After isolation, glioma cells were initially grown as a primary culture until 70% confluent. T-cells were cultured in the complete T-cell medium containing RPMI–1640 25M Hepes and 2.0 g/L NaHCO3, with 10% FBS, 1% penicillin–streptomycin, 1 mM sodium pyruvate, 10 mM non-essential amino acids, and expanded by stimulation with anti-CD3 (2 mg/mL) and anti-CD28 (5 mg/mL) antibodies (eBioscience; San Diego, CA, USA). Once confluent, glioma cells were subjected to the experimental conditions described below. After washing out the pre-incubated small molecule inhibitor with medium, autologous T-cells were added to the culture dish, and these cells were co-incubated for 24 hours. Following this co-incubation, cells were harvested and stained as described below, with T-cells in this mixed cell population differentiated from glioma cells using CD45 staining.

2.4. Inhibition of the PI3K/Akt/mTOR pathway

Glioma cells were treated with one of the following three inhibitors of the PI3K/Akt/mTOR pathway for 48 hours: (i) wortmannin at a final concentration of 100 μM (Calbiochem; San Diego, CA, USA), AKT inhibitor III (AKT III) at a final concentration of 50 μM (Calbiochem), and CCI-779 at a final concentration of 10 μM (Wyeth-Ayerst Laboratories; Pearl River, NY, USA). Accordingly, different steps of the PI3K/Akt/mTOR pathway were targeted as follows: PI3K by wortmannin, Akt by AKT III, and mTOR by CCI-779. These cells were washed three times in media prior to subsequent co-culturing with T-cells to limit inhibition of this pathway to glioma cells.

2.5. Immunohistochemistry

Immunohistochemistry was performed at the Department of Pathology, UCSF, and analyzed by an experienced neuropathologist. Hematoxylin and eosin and PTEN stains were performed on paraffin blocks of tumor samples processed on BenchMark XT (Ventana Medical Systems; Tucson, AZ, USA). Rabbit anti-human PTEN antibody (Cell Signaling; Danvers, MA, USA) was used at 1:100 dilution. The average percentage of tumors cells with positivity to PTEN stain was measured in three high powered fields per patient to categorize tumors into the four widely accepted PTEN score categories: 0–25%, 26–50%, 51–75%, and 76–100%2 (Table 1).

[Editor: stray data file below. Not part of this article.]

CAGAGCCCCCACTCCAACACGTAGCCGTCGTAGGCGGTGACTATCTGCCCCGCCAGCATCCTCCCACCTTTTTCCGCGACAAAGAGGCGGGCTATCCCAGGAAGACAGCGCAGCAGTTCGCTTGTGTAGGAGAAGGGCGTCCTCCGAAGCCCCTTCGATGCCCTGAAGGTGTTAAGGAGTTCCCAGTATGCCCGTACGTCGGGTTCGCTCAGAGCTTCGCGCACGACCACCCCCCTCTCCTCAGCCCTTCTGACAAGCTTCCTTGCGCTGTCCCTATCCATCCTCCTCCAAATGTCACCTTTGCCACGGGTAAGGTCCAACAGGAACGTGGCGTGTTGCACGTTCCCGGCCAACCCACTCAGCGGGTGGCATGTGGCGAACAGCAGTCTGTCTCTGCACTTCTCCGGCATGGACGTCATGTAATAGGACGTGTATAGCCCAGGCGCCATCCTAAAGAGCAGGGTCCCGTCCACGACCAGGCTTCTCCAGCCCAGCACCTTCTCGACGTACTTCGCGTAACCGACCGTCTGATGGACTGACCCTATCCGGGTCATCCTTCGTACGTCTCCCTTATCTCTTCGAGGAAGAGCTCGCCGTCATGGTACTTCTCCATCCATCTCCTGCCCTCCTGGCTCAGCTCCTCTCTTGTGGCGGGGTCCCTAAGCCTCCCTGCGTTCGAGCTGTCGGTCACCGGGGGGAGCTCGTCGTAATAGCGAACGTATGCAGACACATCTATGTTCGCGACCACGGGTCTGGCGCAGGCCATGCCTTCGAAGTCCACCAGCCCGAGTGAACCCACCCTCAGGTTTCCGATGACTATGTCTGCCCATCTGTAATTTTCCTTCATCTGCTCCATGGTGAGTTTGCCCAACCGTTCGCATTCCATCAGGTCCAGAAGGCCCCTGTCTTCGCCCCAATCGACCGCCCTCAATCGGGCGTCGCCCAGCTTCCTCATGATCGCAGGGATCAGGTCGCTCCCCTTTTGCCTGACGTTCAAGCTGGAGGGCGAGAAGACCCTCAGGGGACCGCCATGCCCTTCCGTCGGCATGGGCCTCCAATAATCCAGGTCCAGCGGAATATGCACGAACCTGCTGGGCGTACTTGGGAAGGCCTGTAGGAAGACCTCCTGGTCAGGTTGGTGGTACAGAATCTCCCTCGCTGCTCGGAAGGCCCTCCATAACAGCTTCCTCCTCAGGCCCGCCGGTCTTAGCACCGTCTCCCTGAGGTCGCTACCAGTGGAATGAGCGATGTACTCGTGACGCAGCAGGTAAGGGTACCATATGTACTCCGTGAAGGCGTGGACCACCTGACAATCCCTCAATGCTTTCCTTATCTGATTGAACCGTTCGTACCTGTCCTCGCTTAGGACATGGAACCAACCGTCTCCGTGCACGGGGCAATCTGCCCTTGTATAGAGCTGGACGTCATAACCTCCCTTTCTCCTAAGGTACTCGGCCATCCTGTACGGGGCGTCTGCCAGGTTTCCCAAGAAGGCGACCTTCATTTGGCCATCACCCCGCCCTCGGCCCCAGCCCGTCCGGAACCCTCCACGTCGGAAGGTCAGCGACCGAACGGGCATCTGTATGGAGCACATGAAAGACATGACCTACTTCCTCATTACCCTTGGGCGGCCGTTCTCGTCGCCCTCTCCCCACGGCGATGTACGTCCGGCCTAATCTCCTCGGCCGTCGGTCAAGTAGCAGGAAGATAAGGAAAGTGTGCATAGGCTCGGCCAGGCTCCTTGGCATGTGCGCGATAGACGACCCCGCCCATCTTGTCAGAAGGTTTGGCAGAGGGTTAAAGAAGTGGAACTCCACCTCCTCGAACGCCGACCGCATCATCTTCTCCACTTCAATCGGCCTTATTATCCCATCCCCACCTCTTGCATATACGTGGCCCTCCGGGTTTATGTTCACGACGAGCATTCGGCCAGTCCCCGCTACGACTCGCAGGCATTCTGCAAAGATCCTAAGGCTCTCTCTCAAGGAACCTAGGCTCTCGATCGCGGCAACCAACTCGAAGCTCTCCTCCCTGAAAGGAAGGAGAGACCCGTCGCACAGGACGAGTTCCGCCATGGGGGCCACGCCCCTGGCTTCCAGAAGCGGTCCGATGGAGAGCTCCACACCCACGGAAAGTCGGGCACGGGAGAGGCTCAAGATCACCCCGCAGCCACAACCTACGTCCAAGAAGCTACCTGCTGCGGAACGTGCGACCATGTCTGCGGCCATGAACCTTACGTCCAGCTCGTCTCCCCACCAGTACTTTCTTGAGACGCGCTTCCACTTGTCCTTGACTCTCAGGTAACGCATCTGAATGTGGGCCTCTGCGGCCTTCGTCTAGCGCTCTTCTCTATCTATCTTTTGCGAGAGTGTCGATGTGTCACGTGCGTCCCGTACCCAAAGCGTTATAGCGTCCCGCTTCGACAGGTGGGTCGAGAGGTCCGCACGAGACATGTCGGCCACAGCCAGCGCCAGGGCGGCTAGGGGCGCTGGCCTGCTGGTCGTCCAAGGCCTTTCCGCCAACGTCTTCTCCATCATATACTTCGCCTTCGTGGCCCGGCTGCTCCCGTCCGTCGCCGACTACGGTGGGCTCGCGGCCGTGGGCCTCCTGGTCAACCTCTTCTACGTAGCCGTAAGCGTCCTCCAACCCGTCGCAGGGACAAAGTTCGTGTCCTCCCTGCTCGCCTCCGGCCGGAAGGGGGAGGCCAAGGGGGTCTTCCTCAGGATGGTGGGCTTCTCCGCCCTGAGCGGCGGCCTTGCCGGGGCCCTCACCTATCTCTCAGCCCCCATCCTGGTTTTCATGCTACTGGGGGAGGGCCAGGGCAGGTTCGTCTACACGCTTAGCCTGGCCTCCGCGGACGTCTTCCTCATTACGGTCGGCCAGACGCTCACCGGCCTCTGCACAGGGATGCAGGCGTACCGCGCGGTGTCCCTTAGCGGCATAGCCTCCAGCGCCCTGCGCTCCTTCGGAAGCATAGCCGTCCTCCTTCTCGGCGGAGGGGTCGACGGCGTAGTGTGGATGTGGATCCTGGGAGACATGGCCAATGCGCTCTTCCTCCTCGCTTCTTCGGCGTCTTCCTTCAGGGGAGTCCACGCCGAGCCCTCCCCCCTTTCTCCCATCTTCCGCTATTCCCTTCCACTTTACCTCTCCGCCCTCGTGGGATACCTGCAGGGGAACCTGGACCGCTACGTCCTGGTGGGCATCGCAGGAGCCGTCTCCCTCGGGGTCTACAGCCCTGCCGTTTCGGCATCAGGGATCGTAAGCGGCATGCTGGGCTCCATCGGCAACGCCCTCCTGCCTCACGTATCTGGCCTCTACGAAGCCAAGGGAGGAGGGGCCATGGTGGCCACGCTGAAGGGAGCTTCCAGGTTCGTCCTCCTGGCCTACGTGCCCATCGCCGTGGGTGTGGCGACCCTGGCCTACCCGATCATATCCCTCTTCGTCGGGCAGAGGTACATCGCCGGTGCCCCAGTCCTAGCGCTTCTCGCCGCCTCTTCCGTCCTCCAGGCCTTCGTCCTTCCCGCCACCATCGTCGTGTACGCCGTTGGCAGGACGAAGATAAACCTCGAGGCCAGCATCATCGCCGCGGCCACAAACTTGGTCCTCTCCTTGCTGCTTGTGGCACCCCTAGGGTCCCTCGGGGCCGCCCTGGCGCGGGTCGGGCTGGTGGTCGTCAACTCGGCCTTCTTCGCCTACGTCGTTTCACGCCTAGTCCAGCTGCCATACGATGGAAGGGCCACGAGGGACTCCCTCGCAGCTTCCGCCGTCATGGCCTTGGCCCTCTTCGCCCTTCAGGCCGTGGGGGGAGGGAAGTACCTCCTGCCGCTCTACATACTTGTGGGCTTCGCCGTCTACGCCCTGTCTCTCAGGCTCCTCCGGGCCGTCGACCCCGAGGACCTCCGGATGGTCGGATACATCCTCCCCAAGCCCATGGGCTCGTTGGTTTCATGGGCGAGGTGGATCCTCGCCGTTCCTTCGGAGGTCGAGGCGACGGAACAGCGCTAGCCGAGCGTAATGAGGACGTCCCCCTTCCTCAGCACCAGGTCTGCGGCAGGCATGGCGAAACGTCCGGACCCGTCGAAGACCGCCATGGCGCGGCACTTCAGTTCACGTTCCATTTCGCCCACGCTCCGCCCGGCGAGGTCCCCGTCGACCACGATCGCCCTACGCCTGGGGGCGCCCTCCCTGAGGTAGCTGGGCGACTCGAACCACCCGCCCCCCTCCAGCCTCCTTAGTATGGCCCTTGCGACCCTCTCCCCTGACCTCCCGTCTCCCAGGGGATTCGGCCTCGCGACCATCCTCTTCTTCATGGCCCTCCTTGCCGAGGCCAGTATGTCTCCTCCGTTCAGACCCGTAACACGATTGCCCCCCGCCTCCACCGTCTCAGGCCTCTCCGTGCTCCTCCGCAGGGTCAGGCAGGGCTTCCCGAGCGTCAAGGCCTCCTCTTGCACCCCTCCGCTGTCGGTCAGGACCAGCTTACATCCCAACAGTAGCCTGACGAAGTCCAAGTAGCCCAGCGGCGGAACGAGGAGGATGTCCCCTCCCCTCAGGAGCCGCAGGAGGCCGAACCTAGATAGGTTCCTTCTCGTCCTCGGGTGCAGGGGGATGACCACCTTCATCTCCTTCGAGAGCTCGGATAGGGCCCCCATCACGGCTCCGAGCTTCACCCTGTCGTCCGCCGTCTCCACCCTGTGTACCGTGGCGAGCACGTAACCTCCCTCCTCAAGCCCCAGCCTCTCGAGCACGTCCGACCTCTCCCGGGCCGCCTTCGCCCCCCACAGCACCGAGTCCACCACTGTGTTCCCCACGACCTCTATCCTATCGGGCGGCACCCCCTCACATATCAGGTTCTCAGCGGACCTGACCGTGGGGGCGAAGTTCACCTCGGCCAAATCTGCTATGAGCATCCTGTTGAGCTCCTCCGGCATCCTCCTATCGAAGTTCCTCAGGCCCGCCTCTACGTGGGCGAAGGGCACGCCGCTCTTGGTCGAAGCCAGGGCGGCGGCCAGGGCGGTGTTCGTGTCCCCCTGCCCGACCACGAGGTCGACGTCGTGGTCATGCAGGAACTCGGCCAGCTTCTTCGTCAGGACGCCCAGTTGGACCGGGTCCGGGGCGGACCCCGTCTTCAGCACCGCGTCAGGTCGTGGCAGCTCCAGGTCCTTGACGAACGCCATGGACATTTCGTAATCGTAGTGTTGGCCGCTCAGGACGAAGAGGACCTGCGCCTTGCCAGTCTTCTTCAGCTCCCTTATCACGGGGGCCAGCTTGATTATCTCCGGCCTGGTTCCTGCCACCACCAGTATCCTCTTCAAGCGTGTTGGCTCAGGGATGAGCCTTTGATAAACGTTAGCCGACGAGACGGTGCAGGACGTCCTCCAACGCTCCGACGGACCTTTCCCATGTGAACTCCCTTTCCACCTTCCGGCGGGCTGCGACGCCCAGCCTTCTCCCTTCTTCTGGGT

Table 1
PTEN staining of tumor cells (measured in three high-powered fields) of the 26 patients included in this study

2.6. Immunocytochemistry

Cells (3000) were plated in an eight-well poly-D-lysine coated culture slide (BD Biosciences; San Jose, CA, USA) in growth media and allowed to adhere overnight at 37 °C. Subsequently, the media was aspirated and the cells were placed on ice and washed with cold phosphate-buffered saline (PBS) twice for 5 minutes. The cells were then fixed in 4% paraformaldehyde for 15 minutes at room temperature. Cells were washed again in cold PBS twice for 5 minutes. Cells were then permeabilized with PBS containing 0.5% saponin (w/v) for 10 minutes, and then washed in cold PBS twice for 5 minutes. Cells were blocked in 10% donkey serum in PBS with 0.05% Tween and 0.3 M glycine for 10 minutes at room temperature. Subsequently, cells were incubated overnight in a humidified chamber at 4 °C in primary antibody rabbit-anti human glial fibrillary acidic protein (GFAP) (Dako; Glostrup, Denmark) at 1:500 in 10% FBS in PBS. Cells were then washed with cold 10% FBS in PBS three times for 5 minutes each, and then incubated in a humidified chamber in the dark at room temperature for 1 hour in secondary antibody AlexaFluor 568 donkey anti-rabbit (Invitrogen-Gibco) at 1:375 in 10% FBS in PBS. Cells were then washed with 10% FBS in PBS three times for 5 minutes each in the dark and then once with PBS. The slide chambers were removed and the coverslip was mounted and sealed with 200 μL of Vectashield containing 4,6′-diamidino-2-phenylindole (DAPI) counterstain (Vector Laboratories; Burlingame, CA, USA) and the slides were kept at 4 °C in the dark. Cells were imaged on a Zeiss LSM 510 confocal microscope (Carl Zeiss MicroImaging; Jena, Germany). Images were exported as JPEG files and processed in Adobe Photoshop CS (Creative Suite) (Adobe Systems; San Jose, CA, USA).

2.7. Flow cytometry